CANADIAN NEWS YOU SHOULD KNOW
> Prime Minister Justin Trudeau is meeting with youth leaders this morning, speaking in Question Period in the afternoon and attending a reception for Black History Month this evening.
> Mr. Trudeau spoke with British Prime Minister Theresa May on the weekend about Donald Trump and trade.
> Mr. Trudeau's first meeting with Mr. Trump is expected "very soon." The Prime Minister's Office has already set up a "war room" to deal with the currently unpredictable Canada-U.S. issues.
> Companies are warning of problems in Canada's multibillion-dollar shipbuilding strategy.
> And Kevin O'Leary took part in his first Conservative leadership debate, where he was derided as a potential "celebrity-in-chief" by Erin O'Toole (more on him here). Michael Chong said a video Mr. O'Leary posted of himself at a gun range, at the same time as a funeral for victims of the Quebec City shooting, could cost the Conservatives in the next election.
U.S. NEWS YOU SHOULD KNOW
> U.S. President Donald Trump's legal battles are far from over. The weekend saw him attack a federal judge, who is known as a mainstream Republican and a fair jurist, for reversing Mr. Trump's immigration ban. In the wake of the controversial executive order, lawyers across the U.S. have been taking part in a wave of activism rarely seen among the U.S. legal community.
> After stumbling out of the gate in the first two weeks of his presidency, Mr. Trump and top aides may be looking to shift their approach and be more methodical with their policy changes. Sources tell the New York Times that Mr. Trump was not fully briefed on the executive order that he signed that gave Steve Bannon, his chief strategist, a permanent seat on the U.S. National Security Council.
>A CNN/ORC poll says 49 per cent of Americans want the Senate to confirm Mr. Trump's pick for the Supreme Court Neil Gorsuch, roughly the same level of support that current top court Justices Samuel Alito and Sonia Sotomayor got when they were nominated. Justice Gorsuch may run into issues regarding his time at Harvard Law School and his participation, or lack thereof, in helping the less fortunate while in law school.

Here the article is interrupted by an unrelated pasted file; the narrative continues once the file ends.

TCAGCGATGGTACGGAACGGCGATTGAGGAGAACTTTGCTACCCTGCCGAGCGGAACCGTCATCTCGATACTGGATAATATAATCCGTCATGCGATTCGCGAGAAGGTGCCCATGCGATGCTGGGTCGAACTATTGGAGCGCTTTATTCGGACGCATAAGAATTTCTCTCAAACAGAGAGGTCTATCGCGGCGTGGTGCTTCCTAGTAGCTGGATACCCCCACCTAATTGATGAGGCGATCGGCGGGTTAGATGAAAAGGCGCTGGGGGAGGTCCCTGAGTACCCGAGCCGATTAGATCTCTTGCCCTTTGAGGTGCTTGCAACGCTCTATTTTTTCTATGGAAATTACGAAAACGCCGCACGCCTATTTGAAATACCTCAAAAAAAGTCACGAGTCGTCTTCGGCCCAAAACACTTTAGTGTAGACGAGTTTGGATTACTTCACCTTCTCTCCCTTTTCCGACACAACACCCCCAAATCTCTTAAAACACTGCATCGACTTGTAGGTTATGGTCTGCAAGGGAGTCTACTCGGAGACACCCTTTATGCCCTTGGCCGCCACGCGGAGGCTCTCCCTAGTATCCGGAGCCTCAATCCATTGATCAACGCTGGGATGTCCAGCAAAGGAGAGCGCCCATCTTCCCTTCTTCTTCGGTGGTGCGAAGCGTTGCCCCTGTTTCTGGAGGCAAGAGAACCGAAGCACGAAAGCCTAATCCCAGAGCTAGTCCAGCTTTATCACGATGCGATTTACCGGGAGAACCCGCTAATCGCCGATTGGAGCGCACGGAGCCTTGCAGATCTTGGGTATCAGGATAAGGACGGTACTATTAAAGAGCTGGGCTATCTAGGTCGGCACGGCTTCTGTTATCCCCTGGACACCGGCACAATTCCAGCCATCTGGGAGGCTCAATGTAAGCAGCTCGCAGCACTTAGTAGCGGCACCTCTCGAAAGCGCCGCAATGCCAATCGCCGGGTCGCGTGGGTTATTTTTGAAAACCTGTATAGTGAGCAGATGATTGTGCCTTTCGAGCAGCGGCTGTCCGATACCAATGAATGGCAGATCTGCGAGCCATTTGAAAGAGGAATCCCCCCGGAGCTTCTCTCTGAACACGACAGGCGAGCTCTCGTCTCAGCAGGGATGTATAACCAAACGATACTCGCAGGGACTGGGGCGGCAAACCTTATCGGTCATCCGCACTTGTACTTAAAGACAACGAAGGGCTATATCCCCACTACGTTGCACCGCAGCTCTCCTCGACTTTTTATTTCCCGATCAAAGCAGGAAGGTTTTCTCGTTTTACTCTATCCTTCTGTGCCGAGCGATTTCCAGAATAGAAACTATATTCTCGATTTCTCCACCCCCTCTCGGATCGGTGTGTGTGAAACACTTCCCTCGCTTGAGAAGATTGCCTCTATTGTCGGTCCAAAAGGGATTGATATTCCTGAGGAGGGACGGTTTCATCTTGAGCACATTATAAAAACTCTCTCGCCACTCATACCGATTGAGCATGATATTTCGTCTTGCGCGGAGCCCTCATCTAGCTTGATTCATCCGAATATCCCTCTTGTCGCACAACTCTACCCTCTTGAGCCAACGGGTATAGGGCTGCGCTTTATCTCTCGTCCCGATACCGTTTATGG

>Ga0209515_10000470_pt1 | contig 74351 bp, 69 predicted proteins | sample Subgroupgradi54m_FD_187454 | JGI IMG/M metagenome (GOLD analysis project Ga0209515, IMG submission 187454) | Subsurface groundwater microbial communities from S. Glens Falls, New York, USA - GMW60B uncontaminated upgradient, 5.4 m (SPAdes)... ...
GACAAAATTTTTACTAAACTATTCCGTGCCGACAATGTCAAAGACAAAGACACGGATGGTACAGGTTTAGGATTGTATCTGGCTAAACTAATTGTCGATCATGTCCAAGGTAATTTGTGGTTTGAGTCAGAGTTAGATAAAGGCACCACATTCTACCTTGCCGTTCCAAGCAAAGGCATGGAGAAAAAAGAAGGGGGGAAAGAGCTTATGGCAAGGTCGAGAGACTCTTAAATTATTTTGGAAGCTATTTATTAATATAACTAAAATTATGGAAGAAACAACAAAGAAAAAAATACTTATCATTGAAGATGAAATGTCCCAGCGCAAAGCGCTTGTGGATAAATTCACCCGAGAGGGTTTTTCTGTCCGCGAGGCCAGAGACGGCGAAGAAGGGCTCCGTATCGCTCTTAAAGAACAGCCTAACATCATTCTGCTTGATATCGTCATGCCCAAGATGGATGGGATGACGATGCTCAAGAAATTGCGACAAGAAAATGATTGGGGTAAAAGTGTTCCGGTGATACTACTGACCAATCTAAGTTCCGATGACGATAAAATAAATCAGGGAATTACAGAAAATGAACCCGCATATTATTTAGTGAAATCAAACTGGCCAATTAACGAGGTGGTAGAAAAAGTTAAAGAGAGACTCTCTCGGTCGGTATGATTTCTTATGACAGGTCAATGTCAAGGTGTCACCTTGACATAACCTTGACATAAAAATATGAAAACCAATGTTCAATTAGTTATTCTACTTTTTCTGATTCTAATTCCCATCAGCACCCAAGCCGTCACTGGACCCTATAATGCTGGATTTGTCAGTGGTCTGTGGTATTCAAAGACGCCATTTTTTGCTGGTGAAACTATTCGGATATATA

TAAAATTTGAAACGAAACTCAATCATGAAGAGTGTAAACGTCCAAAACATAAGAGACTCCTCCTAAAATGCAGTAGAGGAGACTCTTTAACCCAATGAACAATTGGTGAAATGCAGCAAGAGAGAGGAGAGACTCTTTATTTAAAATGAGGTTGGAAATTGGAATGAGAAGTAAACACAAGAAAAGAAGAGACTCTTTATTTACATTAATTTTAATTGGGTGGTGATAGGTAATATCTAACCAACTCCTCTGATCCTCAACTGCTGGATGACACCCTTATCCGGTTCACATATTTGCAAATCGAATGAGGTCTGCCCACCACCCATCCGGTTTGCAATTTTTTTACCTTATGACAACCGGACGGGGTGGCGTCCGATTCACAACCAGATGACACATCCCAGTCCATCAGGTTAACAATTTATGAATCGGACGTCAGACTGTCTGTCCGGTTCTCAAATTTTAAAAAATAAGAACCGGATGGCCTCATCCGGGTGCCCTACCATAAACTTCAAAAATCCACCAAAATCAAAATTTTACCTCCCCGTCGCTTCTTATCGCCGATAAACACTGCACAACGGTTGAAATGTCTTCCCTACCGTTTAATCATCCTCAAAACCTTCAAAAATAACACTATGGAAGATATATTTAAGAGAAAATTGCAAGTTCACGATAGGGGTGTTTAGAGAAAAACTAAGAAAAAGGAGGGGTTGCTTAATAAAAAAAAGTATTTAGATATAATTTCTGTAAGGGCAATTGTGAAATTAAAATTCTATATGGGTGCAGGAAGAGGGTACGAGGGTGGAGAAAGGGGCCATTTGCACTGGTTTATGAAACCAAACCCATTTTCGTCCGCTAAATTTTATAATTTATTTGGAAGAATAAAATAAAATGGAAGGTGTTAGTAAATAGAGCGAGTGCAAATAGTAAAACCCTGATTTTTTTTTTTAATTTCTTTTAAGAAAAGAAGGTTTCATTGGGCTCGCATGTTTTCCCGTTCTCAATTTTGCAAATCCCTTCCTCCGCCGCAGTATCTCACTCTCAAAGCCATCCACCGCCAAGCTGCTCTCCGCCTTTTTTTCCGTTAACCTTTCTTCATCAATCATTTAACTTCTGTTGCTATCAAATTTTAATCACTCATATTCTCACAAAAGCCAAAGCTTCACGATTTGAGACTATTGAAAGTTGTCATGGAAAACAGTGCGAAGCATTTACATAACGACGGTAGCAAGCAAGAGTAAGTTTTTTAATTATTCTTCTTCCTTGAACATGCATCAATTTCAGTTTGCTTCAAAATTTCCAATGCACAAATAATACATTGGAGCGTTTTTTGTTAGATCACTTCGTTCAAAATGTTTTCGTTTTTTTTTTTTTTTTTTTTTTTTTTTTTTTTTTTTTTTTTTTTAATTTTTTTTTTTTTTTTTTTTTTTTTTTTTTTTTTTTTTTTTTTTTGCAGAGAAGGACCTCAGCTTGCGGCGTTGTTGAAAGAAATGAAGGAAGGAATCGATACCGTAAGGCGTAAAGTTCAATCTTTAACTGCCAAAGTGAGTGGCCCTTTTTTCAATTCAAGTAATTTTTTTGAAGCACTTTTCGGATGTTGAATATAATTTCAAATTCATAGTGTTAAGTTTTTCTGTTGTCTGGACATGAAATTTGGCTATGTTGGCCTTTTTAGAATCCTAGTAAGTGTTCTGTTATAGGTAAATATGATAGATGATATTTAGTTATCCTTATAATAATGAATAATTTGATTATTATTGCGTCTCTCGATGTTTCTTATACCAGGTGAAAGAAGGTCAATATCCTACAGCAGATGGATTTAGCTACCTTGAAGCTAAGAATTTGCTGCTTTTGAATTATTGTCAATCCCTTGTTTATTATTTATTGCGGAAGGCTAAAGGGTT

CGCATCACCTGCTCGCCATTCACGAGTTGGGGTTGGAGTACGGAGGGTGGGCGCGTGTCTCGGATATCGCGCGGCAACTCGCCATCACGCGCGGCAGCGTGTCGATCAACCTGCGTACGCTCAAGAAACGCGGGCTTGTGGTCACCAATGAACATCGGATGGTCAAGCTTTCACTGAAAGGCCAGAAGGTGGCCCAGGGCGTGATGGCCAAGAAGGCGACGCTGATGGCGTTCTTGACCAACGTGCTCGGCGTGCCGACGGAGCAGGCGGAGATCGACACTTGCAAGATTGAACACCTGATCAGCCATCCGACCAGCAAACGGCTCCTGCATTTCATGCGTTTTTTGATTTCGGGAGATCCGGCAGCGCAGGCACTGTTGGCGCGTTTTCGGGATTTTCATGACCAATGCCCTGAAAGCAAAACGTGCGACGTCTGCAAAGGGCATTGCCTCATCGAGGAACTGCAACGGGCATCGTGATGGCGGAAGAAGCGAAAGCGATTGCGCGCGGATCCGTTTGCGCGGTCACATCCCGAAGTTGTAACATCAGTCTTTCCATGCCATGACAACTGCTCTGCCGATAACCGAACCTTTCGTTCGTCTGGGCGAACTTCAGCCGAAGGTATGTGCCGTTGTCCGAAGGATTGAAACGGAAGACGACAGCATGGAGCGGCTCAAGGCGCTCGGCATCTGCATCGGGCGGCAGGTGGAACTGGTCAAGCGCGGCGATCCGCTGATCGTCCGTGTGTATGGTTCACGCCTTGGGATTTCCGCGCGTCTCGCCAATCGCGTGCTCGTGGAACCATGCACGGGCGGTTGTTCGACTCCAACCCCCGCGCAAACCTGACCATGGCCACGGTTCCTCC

> In an unprecedented show of co-operation, tech giants including Google, Facebook and Twitter and a host of other major Silicon Valley heavyweights are filing a joint legal brief in opposition to Mr. Trump's immigration ban.
> And meanwhile on Capitol Hill, the Senate looks to be grinding to a standstill. Confirmation of Mr. Trump's cabinet is moving at the slowest pace since Dwight D. Eisenhower's. While Republicans have a majority and will likely get all of the proposed nominees confirmed, Democrats are trying to slow down the process and limit the GOP's ability to get started on its legislative priorities while looking for a way to harness widespread outrage against Mr. Trump.
LUNCHTIME LONG READ
Over 20 months, The Globe and Mail investigated how police forces handled sexual assault cases and found that 1 in 5 complaints are dismissed as baseless. Already the police in London, Ont., say they will look into previously dismissed cases. Look up your own jurisdiction to see if police will believe you.
WHAT EVERYONE'S TALKING ABOUT
Campbell Clark (Globe and Mail): "The remarkable thing about Mr. O'Leary's performance in Saturday night's Conservative leadership debate in Halifax was that it seemed like he was unprepared for the topic of government, or many of the issues involved. Then again, that might just be the point. Mr. O'Leary is part of the 'me generation' of politicians. It's not really about what he'd do, or the answers to a variety of issues. It's all about Kevin O'Leary."
Robin V. Sears (Toronto Star): "Conservatives need to shake off the nonsense that the future is a bright populist line beginning with Mike Harris and running through Harper, Ford and Trump. First, each of those upset victories were classics of inept governments being defeated, not triumphant victory strategies. Rae, Martin, Miller and Hillary Clinton owned their own defeats. Banking on Justin Trudeau to make their mistakes in 2019 would not be wise."
Alan Dershowitz (Globe and Mail): "No one ever said that the system of checks and balances, and separation of powers, would be efficient or pretty. But this case demonstrates that, like democracy itself, our complex system of governance is better than its alternatives."
Scaachi Koul (The New York Times): "America has elected a dangerous demagogue to its highest office. In Canada, we're just one election away from falling into the same trap."
Nate Silver (FiveThirtyEight): "Play with a few variables — such as Trump's relationship with Republicans in Congress, his approval ratings, and whether he's a real authoritarian or just sort of a troll — and you'll soon find yourself wandering down some interesting paths in which Trump's presidency is variously a stunning success or a threat to the future of the American Republic — or both at once."
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Written by Chris Hannay and Mayaz Alam.
CANADIAN NEWS YOU SHOULD KNOW